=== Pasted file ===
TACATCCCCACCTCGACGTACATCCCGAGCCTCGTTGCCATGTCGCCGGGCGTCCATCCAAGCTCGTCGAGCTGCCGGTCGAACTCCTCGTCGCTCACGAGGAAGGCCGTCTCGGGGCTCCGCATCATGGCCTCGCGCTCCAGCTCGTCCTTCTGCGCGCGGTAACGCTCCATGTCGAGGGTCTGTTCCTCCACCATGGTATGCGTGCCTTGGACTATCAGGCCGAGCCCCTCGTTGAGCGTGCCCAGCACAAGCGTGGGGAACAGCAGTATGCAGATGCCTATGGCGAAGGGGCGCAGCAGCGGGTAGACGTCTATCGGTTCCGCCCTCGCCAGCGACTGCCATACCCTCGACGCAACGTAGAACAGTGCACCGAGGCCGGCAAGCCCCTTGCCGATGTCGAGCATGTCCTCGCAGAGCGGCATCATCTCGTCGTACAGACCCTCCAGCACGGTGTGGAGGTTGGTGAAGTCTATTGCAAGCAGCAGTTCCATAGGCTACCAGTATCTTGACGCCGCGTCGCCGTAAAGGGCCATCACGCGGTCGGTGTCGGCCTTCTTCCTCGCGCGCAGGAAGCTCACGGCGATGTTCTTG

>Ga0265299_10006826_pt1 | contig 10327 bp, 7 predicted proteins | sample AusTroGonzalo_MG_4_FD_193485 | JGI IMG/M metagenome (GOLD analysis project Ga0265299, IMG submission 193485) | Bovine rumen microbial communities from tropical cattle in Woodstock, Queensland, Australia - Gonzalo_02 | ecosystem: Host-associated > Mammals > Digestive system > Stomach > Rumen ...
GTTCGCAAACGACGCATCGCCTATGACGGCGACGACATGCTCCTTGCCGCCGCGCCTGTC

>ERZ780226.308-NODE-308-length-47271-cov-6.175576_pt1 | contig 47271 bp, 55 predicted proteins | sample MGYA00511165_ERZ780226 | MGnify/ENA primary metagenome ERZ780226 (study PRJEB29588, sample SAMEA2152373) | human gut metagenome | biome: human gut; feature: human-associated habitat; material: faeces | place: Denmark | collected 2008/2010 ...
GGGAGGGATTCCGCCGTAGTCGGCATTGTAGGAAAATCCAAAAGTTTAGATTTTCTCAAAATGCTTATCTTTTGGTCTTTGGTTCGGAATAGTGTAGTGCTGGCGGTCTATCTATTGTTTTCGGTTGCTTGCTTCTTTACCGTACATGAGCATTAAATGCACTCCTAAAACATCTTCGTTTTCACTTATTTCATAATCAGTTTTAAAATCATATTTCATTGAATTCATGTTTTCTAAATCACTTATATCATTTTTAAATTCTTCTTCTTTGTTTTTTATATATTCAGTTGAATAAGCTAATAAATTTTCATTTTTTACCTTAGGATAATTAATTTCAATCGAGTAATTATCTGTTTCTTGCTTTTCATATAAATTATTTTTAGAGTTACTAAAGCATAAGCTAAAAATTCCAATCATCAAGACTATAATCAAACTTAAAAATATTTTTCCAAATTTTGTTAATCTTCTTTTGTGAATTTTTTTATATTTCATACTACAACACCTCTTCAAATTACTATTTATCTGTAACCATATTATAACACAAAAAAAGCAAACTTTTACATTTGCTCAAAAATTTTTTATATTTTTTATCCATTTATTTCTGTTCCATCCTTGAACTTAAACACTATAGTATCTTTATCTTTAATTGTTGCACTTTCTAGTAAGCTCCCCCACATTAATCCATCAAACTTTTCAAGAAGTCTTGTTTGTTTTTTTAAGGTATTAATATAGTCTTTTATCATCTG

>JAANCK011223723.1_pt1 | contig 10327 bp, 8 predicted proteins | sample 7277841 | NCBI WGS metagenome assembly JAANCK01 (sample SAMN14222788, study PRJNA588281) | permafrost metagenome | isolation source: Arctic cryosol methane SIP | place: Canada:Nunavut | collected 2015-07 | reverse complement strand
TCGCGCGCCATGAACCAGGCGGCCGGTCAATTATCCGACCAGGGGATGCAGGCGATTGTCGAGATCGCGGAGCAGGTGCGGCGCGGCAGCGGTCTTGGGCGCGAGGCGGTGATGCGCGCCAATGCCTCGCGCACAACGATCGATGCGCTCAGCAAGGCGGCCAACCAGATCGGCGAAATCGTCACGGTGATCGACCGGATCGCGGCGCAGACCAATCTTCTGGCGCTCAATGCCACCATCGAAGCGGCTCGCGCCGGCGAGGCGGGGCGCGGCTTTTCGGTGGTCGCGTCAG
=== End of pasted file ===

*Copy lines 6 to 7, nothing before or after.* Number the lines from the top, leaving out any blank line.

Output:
>JAANCK011223723.1_pt1 | contig 10327 bp, 8 predicted proteins | sample 7277841 | NCBI WGS metagenome assembly JAANCK01 (sample SAMN14222788, study PRJNA588281) | permafrost metagenome | isolation source: Arctic cryosol methane SIP | place: Canada:Nunavut | collected 2015-07 | reverse complement strand
TCGCGCGCCATGAACCAGGCGGCCGGTCAATTATCCGACCAGGGGATGCAGGCGATTGTCGAGATCGCGGAGCAGGTGCGGCGCGGCAGCGGTCTTGGGCGCGAGGCGGTGATGCGCGCCAATGCCTCGCGCACAACGATCGATGCGCTCAGCAAGGCGGCCAACCAGATCGGCGAAATCGTCACGGTGATCGACCGGATCGCGGCGCAGACCAATCTTCTGGCGCTCAATGCCACCATCGAAGCGGCTCGCGCCGGCGAGGCGGGGCGCGGCTTTTCGGTGGTCGCGTCAG